Fifth Circuit has “defined ‘similarly situated’ narrowly, requiring the employees’
situation to be ‘nearly identical.’” Id. “Employees are similarly situated when they (1)
held the same job or responsibilities, (2) shared the same supervisor or had their
employment status determined by the same person, and (3) have essentially
comparable violation histories.” Id.
The Court declines to sift through Plaintiff’s sworn declaration and deposition
testimony and pick out every example of such testimony. This issue needs to be
handled on a case-by-case basis at trial. Defendant may raise the issue again at trial
with more specificity. Plaintiff may be required to establish the admissibility of such
testimony outside the presence of the jury before presenting it.
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Plaintiff’s Claims Regarding His Degree
Defendant argues that the Court should exclude any evidence of “time-barred”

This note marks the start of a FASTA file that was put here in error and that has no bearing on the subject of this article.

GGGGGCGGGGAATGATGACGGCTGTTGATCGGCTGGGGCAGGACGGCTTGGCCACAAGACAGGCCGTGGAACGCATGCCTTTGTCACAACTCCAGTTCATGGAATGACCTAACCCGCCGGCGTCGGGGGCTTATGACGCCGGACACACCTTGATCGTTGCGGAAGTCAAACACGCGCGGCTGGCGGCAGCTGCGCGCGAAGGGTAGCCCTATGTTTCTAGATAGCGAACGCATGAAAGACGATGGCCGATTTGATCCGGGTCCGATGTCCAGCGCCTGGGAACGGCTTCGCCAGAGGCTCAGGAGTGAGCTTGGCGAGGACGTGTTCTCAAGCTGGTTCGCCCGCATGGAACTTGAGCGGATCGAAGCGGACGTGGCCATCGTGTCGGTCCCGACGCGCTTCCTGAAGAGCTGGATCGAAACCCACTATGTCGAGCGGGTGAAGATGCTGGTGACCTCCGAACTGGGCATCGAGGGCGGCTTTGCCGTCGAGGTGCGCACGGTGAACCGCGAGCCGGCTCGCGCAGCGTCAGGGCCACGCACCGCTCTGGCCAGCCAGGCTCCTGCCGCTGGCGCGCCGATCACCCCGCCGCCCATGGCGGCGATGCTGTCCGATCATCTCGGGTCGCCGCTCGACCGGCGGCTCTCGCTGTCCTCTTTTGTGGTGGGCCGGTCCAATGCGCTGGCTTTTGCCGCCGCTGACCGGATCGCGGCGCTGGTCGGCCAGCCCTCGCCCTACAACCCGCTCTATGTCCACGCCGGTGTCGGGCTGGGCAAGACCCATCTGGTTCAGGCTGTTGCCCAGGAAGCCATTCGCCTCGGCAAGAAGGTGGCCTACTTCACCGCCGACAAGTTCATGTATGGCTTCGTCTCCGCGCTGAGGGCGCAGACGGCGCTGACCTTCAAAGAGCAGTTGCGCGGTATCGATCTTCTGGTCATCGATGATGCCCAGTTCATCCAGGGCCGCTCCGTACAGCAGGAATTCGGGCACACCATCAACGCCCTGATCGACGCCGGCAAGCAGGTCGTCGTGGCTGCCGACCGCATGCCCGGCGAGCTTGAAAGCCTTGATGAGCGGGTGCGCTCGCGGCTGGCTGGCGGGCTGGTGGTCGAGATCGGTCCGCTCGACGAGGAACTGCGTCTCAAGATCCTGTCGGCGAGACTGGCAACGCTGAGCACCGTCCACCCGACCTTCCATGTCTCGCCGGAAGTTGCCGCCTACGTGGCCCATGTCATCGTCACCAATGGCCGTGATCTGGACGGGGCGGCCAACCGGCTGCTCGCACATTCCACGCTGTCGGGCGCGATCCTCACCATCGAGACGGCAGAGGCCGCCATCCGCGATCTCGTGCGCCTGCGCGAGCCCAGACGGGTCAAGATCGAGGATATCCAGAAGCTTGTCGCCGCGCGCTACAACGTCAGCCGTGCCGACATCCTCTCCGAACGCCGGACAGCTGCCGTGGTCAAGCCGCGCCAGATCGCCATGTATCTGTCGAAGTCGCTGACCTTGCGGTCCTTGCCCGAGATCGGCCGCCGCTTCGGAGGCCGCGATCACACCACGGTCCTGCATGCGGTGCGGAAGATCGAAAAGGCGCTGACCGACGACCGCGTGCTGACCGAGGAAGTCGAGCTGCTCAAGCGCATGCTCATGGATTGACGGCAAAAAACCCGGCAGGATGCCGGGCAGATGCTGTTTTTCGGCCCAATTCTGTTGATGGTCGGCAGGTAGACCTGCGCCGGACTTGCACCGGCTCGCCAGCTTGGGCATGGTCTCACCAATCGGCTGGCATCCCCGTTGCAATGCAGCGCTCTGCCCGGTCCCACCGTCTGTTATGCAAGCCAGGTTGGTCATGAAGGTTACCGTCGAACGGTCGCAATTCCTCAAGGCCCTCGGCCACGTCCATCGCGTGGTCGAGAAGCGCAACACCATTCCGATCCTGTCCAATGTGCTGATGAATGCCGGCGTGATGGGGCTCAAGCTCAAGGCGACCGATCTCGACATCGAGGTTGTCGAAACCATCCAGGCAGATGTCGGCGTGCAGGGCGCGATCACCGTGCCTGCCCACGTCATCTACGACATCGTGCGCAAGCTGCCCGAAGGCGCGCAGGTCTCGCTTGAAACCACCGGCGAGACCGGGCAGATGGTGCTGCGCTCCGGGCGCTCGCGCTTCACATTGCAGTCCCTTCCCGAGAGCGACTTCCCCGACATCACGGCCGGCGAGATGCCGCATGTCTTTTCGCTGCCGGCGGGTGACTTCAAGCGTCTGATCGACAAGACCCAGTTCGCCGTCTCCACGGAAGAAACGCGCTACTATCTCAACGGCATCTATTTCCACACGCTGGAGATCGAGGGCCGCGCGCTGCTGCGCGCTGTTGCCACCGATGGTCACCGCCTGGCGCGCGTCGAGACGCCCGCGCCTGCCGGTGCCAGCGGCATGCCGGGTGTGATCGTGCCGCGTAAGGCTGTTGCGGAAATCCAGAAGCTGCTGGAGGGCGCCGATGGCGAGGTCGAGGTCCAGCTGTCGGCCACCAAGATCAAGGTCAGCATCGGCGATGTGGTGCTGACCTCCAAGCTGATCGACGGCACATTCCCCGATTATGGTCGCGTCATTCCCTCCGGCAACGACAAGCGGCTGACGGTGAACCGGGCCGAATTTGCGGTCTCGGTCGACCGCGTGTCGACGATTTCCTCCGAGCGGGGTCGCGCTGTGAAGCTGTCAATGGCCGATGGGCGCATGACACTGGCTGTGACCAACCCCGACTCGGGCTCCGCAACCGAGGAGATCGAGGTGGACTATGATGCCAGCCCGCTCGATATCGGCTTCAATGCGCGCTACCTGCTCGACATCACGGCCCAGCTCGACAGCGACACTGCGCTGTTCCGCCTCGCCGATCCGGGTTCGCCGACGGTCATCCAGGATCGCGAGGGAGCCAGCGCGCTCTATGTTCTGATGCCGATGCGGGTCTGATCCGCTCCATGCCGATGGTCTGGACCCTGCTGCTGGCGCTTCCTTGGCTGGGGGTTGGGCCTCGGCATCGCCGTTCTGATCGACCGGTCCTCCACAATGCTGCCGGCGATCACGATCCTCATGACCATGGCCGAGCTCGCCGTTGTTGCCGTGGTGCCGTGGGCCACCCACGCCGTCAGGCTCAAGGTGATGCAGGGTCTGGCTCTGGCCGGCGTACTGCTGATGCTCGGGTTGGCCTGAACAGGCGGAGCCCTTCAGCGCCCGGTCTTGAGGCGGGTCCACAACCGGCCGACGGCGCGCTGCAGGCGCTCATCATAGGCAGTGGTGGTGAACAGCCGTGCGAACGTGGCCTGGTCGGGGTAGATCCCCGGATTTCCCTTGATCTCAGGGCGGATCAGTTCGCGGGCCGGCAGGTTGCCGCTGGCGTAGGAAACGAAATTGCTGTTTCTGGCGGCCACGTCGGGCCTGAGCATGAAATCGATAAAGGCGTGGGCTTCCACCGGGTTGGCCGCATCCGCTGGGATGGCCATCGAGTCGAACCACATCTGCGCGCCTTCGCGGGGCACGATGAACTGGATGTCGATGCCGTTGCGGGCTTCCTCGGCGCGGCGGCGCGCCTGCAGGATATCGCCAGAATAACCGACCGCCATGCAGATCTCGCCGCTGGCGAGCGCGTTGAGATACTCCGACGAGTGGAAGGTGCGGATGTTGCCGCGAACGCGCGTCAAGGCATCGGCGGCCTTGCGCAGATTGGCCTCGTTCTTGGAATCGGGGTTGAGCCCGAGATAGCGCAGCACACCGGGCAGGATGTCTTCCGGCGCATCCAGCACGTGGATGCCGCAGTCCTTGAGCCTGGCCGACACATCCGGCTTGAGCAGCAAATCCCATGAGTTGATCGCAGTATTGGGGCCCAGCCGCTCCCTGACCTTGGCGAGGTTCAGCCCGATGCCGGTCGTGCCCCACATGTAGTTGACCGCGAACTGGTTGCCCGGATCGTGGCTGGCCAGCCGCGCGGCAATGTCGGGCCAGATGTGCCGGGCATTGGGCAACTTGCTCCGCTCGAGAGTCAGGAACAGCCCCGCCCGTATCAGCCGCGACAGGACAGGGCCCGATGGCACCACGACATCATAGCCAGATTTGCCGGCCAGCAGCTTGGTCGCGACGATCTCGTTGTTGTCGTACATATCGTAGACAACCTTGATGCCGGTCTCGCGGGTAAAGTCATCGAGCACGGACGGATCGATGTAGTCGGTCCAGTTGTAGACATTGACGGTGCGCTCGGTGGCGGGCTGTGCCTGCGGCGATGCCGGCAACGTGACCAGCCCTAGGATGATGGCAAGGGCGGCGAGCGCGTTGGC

claims, such as his claim that he was required to obtain a degree before he received
a pay raise, while white employees were not required to do so. As noted above,
evidence of other examples of racial discrimination may be highly probative of
Plaintiff’s claims. The Court declines to issue a broad gag order regarding all matters
occurring before a specific date. Indeed, the Court declined to grant summary
judgment on such a sweeping, nonspecific basis. The Court presently denies this
aspect of Defendant’s motion, without prejudice to Defendant’s right to raise the issue
again at trial with more specificity.
“The Help” Comment
Defendant argues that the Court should exclude all evidence that Karen
Mosely made a stray comment about “The Help” – presumably, the popular movie
and book about African-American household workers in Jackson, Mississippi.
Defendant argues that the comment is irrelevant to Plaintiff’s claims because Mosely
was not the decision-maker. Defendant also argues that evidence of the comment is
inadmissible under Rule 403.
Stray race-related “remarks are appropriately taken into account . . . , even
where the comment is not in the direct context of the termination and even if uttered
by one other than the formal decision maker, provided that the individual is in a
position to influence the decision.” Palasota v. Haggar Clothing Co., 342 F.3d 569,